Ah, the end of the fiscal year brings many things with it, new budgets to create, records to unearth and reconcile, and vacations to take – lest the days be lost. So, I combined my time off with a whirlwind tour of the bisexual world Manhattan style.
My first stop on Thursday, May 29th, was the 21st Lambda Literary Awards. The awards were held in New York this year and I had been invited to be one of the four judges for the bisexual category. Having jumped at the opportunity, I wanted to see the capstone event of the award being handed out. I actually had the pleasure of sitting close – without knowing until the announcement – to the winner, Jenny Block, author of Open, a memoir about Block’s own open marriage. To me, the book reads as an elegant manifesto for both bisexuality and polyamory.
Friday, I took a day to enjoy other aspects of New York. On Saturday, I was part of the Putting the “B” in the LGBT Summit sponsored by the Lesbian, Gay, Bisexual and Transgender Community Center and the Bi Writers Association. Through Bi Writers, I was part of the organizing committee for the event that included a keynote address by Robyn Ochs, one of the foremost bi activists working today, and panels dealing with the myths that haunt the bi community, marriage, the military, working with the media, and being more inclusive of bisexuals.
The summit was capped off with dinner at a local restaurant and followed by Bi Lines II – also held at the Center – a celebration of bisexual artists and performers. Four of the finalists for the Lammy – including Block – read from their nominated books. There were other writers at the podium as well as scenes from a one-woman play and musical performances.
And yes for the record, I was co-host for the evening. Let’s just say this was a working vacation, and I have never been so pleased to spend my vacation time working – OK, I’ve never been pleased to spend my vacation time working, but this was a special case.
You see, I managed to reconnect with the larger bi community out there – in fact, to reconnect with the queer community. Since the event was in New York, my initial contributions to the effort were mainly through email and telephone. Once I got to New York, I was able to be present to and at events that brought queer folk together from around the US at a minimum. Present, though, were bi people of every age, color, marital status – including open and monogamous – not to mention bisexuals married to both same-sex partners and opposite-sex partners. Why, there was even a whole transgender contingent.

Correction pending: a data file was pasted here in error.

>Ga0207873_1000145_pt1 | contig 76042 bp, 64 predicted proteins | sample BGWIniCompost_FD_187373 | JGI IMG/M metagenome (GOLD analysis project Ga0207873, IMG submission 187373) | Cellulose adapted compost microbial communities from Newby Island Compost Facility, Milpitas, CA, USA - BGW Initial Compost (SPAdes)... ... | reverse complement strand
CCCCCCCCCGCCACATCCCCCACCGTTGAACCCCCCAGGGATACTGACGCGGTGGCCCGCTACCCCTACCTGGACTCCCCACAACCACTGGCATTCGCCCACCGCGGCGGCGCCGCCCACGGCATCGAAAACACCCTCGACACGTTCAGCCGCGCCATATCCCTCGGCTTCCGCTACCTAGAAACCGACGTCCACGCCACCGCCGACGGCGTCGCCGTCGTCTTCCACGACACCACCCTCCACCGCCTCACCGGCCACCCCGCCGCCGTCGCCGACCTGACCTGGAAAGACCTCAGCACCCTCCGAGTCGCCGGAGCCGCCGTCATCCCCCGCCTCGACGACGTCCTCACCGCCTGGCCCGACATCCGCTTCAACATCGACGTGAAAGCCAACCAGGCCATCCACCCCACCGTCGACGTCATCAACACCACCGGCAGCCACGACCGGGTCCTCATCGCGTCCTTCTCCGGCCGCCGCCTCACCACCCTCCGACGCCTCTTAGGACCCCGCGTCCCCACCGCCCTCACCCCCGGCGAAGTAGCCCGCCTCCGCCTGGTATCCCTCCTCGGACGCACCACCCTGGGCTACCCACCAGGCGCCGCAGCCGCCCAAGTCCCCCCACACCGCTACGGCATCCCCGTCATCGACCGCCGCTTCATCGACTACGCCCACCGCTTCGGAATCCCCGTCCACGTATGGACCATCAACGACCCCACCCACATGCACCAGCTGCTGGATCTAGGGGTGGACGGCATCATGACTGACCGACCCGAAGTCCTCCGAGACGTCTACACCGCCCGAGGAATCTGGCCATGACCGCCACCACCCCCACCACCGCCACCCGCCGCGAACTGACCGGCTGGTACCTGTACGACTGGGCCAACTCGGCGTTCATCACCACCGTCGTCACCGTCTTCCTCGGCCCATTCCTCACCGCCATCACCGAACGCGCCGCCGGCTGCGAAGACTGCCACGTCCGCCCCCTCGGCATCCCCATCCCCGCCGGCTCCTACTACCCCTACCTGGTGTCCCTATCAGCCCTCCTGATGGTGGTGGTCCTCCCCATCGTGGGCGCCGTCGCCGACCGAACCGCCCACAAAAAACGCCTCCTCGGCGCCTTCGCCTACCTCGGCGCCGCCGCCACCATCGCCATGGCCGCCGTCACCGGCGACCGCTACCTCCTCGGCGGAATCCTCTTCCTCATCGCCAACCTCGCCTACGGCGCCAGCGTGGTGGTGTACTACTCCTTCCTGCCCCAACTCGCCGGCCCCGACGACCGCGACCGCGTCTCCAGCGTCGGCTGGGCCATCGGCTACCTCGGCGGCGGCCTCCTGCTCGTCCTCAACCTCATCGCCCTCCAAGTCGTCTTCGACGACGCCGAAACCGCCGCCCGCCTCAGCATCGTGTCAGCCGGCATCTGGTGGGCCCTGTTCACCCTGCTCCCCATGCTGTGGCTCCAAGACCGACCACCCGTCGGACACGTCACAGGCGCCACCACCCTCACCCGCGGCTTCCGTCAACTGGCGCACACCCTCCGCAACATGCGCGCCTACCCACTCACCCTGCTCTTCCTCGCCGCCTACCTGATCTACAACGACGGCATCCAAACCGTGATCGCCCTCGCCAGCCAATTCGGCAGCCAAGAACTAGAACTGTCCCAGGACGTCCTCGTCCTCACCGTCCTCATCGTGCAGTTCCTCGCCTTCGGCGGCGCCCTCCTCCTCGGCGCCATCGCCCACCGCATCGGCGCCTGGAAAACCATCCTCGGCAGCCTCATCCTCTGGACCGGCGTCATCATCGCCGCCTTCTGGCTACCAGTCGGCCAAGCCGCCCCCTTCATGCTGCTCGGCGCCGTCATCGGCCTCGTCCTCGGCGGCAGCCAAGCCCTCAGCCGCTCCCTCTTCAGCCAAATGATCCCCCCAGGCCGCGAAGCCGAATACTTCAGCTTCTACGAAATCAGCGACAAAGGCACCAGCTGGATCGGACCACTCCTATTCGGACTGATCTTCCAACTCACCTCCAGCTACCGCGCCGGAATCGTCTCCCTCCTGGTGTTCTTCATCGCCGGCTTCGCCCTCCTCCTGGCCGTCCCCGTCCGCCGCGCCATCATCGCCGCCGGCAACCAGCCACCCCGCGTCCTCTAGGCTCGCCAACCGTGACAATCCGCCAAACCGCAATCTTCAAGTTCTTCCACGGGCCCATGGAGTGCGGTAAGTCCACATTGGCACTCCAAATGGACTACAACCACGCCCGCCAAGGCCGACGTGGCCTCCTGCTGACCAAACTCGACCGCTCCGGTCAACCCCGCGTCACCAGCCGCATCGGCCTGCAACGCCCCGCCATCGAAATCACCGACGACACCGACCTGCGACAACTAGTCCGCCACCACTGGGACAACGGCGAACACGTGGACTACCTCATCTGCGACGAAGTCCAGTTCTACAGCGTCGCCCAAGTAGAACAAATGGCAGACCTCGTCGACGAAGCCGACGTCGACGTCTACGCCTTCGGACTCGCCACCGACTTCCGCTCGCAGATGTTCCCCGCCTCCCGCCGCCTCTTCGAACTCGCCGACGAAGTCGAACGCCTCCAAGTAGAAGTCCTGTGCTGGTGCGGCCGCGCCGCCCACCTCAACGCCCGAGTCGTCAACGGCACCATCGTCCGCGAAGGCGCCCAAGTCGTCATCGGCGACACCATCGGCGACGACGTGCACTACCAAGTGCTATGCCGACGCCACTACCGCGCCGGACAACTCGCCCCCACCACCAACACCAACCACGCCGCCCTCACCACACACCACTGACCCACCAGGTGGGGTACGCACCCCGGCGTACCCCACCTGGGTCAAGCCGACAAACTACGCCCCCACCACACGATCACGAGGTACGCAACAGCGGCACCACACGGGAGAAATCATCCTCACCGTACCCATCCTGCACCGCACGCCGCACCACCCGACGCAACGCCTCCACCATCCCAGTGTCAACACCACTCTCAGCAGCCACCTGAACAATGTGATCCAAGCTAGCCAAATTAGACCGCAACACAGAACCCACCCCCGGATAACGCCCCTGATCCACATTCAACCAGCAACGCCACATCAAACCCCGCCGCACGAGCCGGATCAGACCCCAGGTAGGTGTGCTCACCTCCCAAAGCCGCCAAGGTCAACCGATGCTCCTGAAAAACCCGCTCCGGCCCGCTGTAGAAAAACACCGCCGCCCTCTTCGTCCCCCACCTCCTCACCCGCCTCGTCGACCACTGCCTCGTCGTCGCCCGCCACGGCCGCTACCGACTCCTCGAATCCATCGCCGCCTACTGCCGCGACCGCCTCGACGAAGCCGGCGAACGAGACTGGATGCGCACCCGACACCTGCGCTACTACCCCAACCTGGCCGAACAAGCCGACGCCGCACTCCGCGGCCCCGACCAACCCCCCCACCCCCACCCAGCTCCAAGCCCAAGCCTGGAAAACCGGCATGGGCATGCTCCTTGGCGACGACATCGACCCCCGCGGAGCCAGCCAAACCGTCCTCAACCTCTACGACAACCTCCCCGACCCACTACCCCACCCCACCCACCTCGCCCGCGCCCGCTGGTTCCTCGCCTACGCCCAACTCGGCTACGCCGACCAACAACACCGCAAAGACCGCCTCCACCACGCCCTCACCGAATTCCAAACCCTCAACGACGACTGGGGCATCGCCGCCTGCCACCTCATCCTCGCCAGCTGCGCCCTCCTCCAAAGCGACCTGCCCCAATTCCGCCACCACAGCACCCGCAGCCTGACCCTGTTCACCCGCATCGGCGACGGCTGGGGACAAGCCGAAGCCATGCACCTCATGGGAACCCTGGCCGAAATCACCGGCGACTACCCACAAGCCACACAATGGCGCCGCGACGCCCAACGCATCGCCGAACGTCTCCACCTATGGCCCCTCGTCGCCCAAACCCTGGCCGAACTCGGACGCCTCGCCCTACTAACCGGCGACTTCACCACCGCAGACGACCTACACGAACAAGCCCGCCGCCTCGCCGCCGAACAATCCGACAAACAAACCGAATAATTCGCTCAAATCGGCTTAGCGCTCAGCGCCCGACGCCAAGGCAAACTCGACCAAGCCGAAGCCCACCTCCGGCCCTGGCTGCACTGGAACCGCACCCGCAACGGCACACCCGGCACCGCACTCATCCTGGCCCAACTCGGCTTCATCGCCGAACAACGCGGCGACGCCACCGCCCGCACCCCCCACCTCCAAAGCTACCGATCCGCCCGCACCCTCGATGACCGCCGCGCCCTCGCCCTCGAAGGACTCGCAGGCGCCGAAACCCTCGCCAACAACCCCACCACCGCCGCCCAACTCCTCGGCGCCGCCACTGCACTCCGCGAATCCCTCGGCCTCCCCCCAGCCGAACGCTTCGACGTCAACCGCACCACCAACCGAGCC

What I saw was our community – our beautiful bisexual community – together in all its variety. Now, this in only the third year a bisexual category has been present within the Lambda Literary Awards, only the second iteration of Bi Lines, and only the first summit on bi inclusion in the media. But, all of this shows how vibrant and alive our community is. To paraphrase Twain, rumors of our non-existence are greatly exaggerated.
We may be marginalized within the larger BLGT community, as author/speaker Keith Boykin put so well in his introduction to the bisexual and transgender Lammy awards, but we are alive and kicking. We have been and we remain an integral part of the fight for BLGT civil rights, even though the G, the L and even the T nowadays seem to get the most play. It doesn’t matter: We bisexuals are here, steady and sure.
And now dear readers to you: What are you doing to increase bi visibility and to declare for our community? What alliances are you building? What political action are you undertaking? What art are you creating? Speak out. Speak loud. Speak proud. We’re all in this together.